John Mills and British Cinema: Masculinity, Identity and Nation

Research output: Book/ReportBook


Although his film career extended from the early days of sound to the New Wave and beyond, Sir John Mills is nonetheless remembered as the archetypal British hero of the Second World War. Regarded as an English 'everyman', his performances crossed the class divide and, in his easy transition from below decks to above, he came to represent a newly democratic masculine ideal.

But how is it possible for an actor to embody something as fluid and protean as national identity? 'John Mills and British Cinema' explores the cultural contexts in which Mills and the nation became synonymous, examining the actor's ongoing appeal to both audiences and directors across a 40 year period of radical social and political change. Through detailed analysis of a wide range of classic British films, John Mills and British Cinema exposes the shifting constructions of 'national' masculinity, arguing that the screen persona of the actor is a fundamental, and often overlooked, dimension of British cinema.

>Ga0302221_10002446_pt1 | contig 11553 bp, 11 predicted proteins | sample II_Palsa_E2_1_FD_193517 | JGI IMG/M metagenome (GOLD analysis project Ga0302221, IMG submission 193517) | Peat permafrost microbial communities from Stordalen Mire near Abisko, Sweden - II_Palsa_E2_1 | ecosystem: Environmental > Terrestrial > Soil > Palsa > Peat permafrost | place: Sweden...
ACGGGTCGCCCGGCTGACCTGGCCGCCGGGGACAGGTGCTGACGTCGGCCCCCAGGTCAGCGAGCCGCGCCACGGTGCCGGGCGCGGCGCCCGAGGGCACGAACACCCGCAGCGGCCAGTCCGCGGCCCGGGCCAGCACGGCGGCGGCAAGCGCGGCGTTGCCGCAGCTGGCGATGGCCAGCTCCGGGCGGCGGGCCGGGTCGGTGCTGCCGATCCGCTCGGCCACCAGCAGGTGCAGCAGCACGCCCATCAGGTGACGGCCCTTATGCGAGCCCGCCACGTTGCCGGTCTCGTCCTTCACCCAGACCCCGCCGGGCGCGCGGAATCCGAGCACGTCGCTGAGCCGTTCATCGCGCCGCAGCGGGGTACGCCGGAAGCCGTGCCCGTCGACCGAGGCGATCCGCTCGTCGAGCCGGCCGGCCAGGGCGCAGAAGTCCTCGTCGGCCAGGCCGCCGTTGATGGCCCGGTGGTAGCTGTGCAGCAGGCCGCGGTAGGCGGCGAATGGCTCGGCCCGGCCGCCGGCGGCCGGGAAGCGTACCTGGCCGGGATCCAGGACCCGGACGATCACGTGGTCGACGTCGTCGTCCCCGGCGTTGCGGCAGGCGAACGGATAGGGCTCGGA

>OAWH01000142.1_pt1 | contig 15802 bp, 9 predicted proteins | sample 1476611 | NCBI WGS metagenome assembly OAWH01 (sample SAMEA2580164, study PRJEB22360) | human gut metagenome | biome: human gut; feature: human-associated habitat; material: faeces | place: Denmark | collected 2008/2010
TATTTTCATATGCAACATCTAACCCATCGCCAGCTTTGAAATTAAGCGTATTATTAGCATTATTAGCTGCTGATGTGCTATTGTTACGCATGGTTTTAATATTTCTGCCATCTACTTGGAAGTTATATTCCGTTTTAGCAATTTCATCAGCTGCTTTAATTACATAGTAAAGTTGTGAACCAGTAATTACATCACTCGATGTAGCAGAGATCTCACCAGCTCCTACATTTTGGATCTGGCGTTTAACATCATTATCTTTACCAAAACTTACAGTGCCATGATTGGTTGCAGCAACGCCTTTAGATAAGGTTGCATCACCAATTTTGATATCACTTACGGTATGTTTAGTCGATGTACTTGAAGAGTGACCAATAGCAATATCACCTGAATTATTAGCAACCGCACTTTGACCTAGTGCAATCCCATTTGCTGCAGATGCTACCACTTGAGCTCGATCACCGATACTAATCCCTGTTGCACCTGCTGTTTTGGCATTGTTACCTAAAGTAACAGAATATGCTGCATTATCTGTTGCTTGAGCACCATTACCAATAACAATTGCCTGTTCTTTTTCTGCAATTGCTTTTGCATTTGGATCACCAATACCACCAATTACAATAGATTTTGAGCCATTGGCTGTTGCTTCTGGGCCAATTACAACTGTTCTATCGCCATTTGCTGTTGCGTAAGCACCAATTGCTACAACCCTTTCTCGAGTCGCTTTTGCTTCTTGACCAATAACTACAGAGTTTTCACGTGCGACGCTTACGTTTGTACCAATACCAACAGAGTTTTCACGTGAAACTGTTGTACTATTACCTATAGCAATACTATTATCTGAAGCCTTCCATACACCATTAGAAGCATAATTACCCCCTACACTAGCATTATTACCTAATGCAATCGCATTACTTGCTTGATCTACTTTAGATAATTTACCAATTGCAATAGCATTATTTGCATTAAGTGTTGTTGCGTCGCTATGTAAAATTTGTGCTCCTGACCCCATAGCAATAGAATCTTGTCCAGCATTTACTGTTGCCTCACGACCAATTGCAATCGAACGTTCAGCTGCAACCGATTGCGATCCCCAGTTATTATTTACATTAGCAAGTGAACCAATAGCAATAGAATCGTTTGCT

• Provides the first critical examination of the film career of Sir John Mills.
• Uses contemporary gender theories to examine the body of the actor as a crucial dimension of the film text.
• Explores the concept of a 'national cinema' from an innovative new perspective.
• Provides stimulating new readings of key British films, including Forever England, The Way to the Stars, Great Expectations, Scott of the Antarctic, Hobson's Choice, Ice Cold in Alex, Tunes of Glory, The Family Way and Ryan's Daughter.
Original languageEnglish
PublisherEdinburgh University Press
Number of pages254
ISBN (Print)0-7486-2108-3
Publication statusPublished - 2006


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